Scotty! I Need Labels!

I’ve been tooling around with iTunes, trying get my digital music organized in preparation for something I’ll euphemistically call my tax refund. Though I have to agree with general consensus that the iTunes interfaces kicks extreme backside, I still think there’s room for improvement.

Every band known to mankind has uttered the phrase “well, it’s really hard to categorize what we do” and lived to regret it. Fantasies of originality notwithstanding, no band is impervious to being peg-holed; sooner or later, everyone gets stuck into a category, even if they’re stuck there in solitude. The problem is that making this category meaningful requires some variety of Star-Trekian pseudo-category, existing in the subspace that exists between and intersects with other categories.

Last I checked, Gene Roddenberry wasn’t a part of the iTunes dev team.

If such a facility existed in iTunes, it’d allow you to do really neat stuff. Right now, half my music is labeled pretty generically: Rock. But what if I could mix categories to better reflect the style of music? At a basic level, you should at least be able to assign multiple categories to a song, but why stop there? A more sophisticated system would allow you to say something like “this song is 20% rock and 80% punk”. Or better yet, you could take it to extremes, narrowing categories to comparisons to other bands – “this song is 20% Radiohead, 30% Alan Parsons Project, and 50% Pink Floyd”. At any time, you could queue up music to suit your current taste.

Still not enough?

Then what about augmenting Smart Playlists to generate playlists not only on static song data, such as song name, year or category, but also allow Smart Playlists to talk to other data sources? For example, wouldn’t it be cool to be able to tell iTunes to “queue up only songs that contain the names of cities in California or relate to California”, using MapPoint as a data source? This is something that might have been appropriate for my drive down to Silicon Valley. Or “queue up songs based on my current location?” Imagine iTunes being smart enough to queue up “Walking in Memphis” when you’re…walking in Memphis! Or “Walking on Sunshine” when your iPod detects you’re feeling especially happy? Talk about a soundtrack for life!

The final step would be to make the leap to tying iTunes to your life completely. We all have songs that trigger memories of particular times in our lives – if projects like My Life Bits succeed in allowing people to capture all digital assets the generate during their lifetime, wouldn’t it make sense to capture what music you were listening to at a certain point in your life? Instant reminiscence!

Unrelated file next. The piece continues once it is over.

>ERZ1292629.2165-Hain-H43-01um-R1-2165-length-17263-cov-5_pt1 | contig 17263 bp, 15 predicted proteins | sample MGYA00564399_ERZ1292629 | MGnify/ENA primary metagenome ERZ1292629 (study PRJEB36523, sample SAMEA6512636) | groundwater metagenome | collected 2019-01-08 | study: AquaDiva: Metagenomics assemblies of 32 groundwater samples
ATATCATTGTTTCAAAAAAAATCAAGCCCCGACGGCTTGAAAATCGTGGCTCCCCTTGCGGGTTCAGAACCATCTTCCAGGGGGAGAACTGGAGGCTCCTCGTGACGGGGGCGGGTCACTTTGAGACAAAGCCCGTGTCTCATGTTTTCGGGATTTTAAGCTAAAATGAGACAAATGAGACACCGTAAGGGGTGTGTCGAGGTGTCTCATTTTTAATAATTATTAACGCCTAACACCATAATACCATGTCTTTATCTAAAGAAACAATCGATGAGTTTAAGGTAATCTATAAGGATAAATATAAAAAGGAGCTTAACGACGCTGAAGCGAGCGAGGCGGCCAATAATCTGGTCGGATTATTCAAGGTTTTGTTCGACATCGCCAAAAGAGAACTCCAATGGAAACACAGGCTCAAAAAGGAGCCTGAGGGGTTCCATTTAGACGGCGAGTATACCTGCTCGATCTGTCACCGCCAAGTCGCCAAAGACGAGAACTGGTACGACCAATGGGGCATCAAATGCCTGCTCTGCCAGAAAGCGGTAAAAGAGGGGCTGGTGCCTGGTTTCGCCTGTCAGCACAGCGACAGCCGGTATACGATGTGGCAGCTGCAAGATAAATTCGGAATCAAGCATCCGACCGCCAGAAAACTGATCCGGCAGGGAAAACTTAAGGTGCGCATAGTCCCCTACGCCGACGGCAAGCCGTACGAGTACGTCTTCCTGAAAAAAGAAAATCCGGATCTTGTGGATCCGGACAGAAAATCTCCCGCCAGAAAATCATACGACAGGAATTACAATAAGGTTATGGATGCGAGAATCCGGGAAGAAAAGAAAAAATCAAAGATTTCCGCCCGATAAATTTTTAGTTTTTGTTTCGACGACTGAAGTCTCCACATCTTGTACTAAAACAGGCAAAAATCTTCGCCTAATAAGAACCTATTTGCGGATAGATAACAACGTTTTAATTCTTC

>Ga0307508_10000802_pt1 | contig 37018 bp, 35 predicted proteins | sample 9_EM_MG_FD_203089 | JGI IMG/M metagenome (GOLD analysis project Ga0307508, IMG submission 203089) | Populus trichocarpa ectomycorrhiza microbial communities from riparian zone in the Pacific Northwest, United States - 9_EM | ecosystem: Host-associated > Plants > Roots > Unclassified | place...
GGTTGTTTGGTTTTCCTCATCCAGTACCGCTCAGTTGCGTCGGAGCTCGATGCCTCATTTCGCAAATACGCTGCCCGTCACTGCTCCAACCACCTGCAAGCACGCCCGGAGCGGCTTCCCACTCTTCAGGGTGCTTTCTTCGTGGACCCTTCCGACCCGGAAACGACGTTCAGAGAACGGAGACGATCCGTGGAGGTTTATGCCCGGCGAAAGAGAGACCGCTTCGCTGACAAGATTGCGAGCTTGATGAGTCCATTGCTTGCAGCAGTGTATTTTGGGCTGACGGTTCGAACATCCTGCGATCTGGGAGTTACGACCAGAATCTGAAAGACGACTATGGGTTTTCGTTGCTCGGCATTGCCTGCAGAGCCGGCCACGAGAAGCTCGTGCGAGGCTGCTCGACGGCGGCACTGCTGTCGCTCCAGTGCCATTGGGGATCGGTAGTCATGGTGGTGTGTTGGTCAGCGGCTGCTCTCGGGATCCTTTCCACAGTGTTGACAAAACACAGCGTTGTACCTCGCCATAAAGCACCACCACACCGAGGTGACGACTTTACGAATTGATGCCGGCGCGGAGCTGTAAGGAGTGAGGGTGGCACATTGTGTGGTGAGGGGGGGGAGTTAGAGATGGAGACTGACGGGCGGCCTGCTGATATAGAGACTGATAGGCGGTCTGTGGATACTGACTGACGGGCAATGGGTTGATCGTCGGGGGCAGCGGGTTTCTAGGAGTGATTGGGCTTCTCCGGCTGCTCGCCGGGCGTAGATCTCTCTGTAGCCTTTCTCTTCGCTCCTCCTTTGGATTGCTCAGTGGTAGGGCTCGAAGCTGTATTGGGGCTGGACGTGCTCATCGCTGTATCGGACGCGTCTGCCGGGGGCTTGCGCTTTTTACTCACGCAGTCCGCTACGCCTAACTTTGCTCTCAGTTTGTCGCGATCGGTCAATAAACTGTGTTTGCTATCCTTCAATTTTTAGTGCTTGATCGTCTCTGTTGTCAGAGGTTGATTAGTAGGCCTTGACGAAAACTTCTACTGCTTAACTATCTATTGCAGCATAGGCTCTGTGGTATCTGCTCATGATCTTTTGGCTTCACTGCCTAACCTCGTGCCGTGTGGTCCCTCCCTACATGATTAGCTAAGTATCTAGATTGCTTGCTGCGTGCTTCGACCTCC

Yeah, it’d be cool. But instead, here I sit, using single categories and dumb Smart Playlists like a sucker.

iTunes’ Music Madness

It’s been a bit hectic, what with the final two weeks of the MBA approaching, but somewhere in there I managed to download iTunes for Windows. A millionth of a second after launching the newly-installed application, I proceeded to uninstall WinAmp, saying my goodbye quickly so as not to betray my lack of emotion at its departure from my hard-drive. You know Apple is onto something when not only am I deleting the first application I’ve installed on any new machine for the past five years, but even my mother-in-law is looking at buying an iPod.

Now, I’m not one to advocate or admit to mass copyright piracy via a public medium, so let’s just say that I have a sizable digital music collection and leave it at that. But, needless to say, iTunes makes my music addiction a bit more manageable. I can sort! I can shuffle! I can even track which songs I really like, in case I get smacked in the head and forget! It’s lovely. Other people apparently think so too. While pretending to get some work done in the university library, I fired up iTunes only to be surprised by the number of other computers sharing out their music using the application’s built-in streaming capabilities. As Inspector Gadget said to Penny: Yowza!

The most interesting part about trawling through other people’s iTunes libraries is observing the variety of music to which people listen: Mozart, Pink, AC/DC, Britney Spears, Oscar Peterson, and so on. And that’s on one machine. People are shamelessly mixing and matching musical genres in their playlists with wild abandon – crazy! It’s refreshing to see so much variety in people’s musical tastes, even if some of the combinations are liable to make them as sick as a drink made from Scotch, Vodka, and Gin and served from an unclean toilet bowl. To those musical pioneers who are about to mix Joni Mitchell with a side of AC/DC and some Pavarotti: I salute you!

Apparently, my acceptance for this musical cross-breeding is not shared by all, and the latest Apple-inspired revolution has an ugly name: playlistism. That’s right, we’ve reached the level of social sophistication where judging a person on the basis of race, gender, religion, nationality, and political affiliation is not enough. We’ve pushed the boundary: now we can judge you by your previously-secret addiction to kitschy show tunes! Point and laugh everybody!